Further, as illustrated in FIG. 11, the second joining lines 13 in the continuous-filament aggregate 10 may be provided in a staggered arrangement with respect to the first joining line 12.

The outer ends of the second joining lines 13 may extend up to the outer end sections of the continuous-filament aggregate 10 in the cleaning direction (i.e., to the tip ends of the continuous filaments 11).

As illustrated in FIG. 12 which is a modified example of the embodiment illustrated in FIG. 11, the second joining lines 13A located on one side of the first joining line 12 and the second joining lines 13B located on the other side of the first joining line 12 may be staggered, and the length W4A of the second joining lines 13A may be made different from the length W4B of the second joining lines 13B. Making the length shorter increases the degree of freedom of the continuous filaments 11, allowing dirt of relatively large size to be trapped. Making the length longer decreases the degree of freedom of the continuous filaments 11, which reduces mutual tangling of the continuous filaments 11 and thus improves dirt trapping capabilities. Combining these two aspects improves the comprehensive dirt trapping capabilities.

In view of the above, the arrangement of the first joining line 12 and the second joining lines 13A and 13B may be a combination of FIGS. 10 and 12.

Further, as illustrated in FIG. 13 which is a modified example of the embodiment illustrated in FIGS. 1 to 4, two continuous-filament aggregates 10 may be arranged side-by-side, and in this state, the length of the second joining lines 13A located on the inner side of the first joining line 12 in each continuous-filament aggregate 10 may be made different from the length of the second joining lines 13B located on the outer side of the first joining line 12. In this case, the second joining lines 13B may be made longer than the second joining lines 13A as illustrated in the figure, or vice versa.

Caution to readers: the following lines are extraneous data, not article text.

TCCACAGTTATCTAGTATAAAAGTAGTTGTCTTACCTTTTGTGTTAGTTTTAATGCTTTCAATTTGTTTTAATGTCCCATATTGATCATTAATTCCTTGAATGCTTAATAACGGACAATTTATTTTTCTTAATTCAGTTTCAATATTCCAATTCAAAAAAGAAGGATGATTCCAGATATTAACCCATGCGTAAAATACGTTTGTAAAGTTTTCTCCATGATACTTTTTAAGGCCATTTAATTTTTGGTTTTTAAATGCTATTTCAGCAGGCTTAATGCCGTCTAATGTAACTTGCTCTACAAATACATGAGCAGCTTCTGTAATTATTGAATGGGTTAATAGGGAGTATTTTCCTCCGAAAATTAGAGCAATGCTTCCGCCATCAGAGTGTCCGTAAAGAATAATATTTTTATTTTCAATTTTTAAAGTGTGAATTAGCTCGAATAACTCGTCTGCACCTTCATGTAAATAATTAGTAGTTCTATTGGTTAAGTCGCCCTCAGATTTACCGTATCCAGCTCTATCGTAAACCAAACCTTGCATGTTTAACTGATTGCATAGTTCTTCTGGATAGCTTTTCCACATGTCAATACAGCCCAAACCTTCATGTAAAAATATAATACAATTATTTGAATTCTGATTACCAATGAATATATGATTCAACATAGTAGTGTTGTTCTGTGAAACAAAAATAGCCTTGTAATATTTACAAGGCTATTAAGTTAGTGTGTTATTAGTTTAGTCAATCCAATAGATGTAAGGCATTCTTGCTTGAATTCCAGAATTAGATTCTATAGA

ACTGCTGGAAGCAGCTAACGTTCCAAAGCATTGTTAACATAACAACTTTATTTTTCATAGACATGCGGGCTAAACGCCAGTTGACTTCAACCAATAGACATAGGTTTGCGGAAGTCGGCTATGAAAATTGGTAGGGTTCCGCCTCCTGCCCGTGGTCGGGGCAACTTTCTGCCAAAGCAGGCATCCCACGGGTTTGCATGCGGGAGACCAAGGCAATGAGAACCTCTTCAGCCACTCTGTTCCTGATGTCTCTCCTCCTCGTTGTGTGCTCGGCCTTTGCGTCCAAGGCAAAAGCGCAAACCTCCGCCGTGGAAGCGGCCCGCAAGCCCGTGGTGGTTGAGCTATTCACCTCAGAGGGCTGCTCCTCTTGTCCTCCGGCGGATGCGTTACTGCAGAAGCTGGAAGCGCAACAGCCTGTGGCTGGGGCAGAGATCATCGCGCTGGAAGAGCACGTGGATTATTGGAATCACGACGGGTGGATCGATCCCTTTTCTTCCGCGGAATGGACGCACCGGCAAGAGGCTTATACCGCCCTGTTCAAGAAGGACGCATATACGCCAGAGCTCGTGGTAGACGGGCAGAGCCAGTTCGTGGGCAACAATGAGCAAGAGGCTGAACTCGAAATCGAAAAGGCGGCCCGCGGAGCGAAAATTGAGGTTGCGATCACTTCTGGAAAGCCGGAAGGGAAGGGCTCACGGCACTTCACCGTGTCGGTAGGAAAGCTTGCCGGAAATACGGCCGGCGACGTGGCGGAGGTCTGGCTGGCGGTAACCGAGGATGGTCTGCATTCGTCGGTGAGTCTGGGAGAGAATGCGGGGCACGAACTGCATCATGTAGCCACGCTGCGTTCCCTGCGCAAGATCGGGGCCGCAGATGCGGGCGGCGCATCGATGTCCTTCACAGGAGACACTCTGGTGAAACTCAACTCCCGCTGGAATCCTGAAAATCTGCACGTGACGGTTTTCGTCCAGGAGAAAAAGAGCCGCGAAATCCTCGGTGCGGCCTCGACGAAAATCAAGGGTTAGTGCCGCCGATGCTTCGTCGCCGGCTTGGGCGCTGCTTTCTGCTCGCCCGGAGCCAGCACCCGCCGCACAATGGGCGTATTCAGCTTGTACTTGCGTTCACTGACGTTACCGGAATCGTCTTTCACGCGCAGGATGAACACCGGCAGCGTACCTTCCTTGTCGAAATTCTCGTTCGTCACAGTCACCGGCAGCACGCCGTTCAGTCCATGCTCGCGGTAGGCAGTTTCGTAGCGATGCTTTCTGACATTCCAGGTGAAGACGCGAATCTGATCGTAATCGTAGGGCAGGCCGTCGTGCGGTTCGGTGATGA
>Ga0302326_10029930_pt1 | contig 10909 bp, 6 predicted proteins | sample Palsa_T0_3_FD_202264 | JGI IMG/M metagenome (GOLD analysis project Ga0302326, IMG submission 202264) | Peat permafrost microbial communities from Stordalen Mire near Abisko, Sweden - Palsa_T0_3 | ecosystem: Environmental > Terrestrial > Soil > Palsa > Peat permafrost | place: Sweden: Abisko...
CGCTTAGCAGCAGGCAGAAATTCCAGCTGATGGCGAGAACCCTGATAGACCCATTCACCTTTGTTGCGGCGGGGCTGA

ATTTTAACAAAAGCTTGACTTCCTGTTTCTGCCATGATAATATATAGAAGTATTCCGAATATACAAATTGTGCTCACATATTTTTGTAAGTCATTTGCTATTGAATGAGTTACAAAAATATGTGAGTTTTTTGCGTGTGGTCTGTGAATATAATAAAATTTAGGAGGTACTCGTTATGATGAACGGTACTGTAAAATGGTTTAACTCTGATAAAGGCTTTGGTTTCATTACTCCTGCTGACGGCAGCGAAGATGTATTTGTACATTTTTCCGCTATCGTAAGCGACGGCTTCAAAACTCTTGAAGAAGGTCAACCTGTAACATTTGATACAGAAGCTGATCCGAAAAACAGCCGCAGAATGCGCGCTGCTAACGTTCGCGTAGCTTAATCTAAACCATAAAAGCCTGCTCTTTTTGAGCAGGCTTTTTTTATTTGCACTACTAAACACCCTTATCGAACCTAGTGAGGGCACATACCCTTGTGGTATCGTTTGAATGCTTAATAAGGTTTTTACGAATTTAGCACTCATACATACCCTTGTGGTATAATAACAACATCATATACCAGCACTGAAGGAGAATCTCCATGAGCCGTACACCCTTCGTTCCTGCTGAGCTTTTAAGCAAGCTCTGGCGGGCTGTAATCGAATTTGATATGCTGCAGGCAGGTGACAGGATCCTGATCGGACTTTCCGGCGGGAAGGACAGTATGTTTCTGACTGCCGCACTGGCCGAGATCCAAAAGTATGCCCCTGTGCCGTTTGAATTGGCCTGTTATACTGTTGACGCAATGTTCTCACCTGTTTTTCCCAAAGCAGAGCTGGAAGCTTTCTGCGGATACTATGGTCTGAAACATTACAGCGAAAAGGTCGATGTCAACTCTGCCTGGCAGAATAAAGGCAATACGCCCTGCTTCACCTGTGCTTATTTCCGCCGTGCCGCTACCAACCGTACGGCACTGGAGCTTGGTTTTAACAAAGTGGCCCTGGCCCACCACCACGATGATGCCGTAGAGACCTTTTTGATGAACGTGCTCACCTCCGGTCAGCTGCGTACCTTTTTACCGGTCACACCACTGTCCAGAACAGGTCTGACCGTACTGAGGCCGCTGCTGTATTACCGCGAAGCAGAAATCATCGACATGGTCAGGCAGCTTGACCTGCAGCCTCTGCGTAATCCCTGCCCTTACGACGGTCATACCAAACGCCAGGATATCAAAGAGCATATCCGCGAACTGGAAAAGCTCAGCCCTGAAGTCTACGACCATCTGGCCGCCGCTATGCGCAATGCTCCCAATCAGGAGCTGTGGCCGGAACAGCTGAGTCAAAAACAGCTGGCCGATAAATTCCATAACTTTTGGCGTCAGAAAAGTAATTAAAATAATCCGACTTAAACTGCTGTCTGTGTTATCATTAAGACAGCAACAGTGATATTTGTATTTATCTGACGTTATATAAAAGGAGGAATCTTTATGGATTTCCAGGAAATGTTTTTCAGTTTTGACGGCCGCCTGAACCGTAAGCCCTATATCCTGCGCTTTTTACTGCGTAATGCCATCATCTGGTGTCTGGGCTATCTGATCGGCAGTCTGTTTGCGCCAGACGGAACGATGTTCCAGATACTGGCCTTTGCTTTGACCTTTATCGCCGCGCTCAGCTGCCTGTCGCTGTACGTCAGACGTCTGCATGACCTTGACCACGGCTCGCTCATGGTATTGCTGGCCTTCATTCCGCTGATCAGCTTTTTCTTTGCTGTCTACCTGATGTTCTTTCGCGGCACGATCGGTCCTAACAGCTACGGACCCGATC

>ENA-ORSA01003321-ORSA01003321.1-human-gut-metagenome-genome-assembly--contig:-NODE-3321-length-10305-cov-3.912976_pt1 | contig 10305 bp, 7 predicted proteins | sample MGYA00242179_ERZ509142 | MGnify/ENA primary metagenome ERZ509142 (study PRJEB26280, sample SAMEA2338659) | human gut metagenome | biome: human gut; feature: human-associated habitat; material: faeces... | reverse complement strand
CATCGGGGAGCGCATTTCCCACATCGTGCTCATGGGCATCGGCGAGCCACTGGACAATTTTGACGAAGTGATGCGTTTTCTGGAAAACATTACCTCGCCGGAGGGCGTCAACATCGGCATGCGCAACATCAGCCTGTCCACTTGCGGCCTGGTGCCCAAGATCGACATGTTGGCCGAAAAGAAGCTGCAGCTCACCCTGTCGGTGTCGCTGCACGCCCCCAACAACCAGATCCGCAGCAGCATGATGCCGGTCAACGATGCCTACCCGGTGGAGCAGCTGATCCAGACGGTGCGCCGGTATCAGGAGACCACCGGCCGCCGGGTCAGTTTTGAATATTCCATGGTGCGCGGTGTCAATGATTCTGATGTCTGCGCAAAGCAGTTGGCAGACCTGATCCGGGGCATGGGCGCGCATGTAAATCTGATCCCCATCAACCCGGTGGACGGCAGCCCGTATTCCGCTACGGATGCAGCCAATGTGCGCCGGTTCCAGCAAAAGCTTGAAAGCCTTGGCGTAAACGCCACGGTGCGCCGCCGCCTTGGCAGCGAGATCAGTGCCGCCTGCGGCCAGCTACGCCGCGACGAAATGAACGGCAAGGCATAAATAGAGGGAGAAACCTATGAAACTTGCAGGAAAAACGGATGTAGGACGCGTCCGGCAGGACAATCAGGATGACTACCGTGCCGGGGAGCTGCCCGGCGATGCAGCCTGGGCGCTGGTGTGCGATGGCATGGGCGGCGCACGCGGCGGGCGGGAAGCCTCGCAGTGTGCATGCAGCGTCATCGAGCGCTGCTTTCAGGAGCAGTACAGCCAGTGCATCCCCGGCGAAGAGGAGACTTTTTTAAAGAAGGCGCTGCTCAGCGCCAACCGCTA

The plurality of continuous-filament aggregates 10 may be arranged spaced apart from one another in the lateral direction of the substrate sheet 20. Only one continuous-filament aggregate 10, or three or more continuous-filament aggregates 10, may be provided on one side of the substrate sheet 20. The continuous-filament aggregates 10 may be provided on both sides of the substrate sheet 20.

Further, the cleaning sheet of the present invention does not have to include a substrate sheet 20, and may consist only of the continuous-filament aggregate 10. In this case, the continuous filaments 11 in the continuous-filament aggregate 10 need to be kept in an aggregated state by the first joining line 12 and the second joining lines 13, without the substrate sheet 20.

The first joining line 12 may be provided in a position deviating from the laterally central portion of the continuous-filament aggregate 10.

The above-described configurations of the cleaning sheet 1 may be combined as appropriate.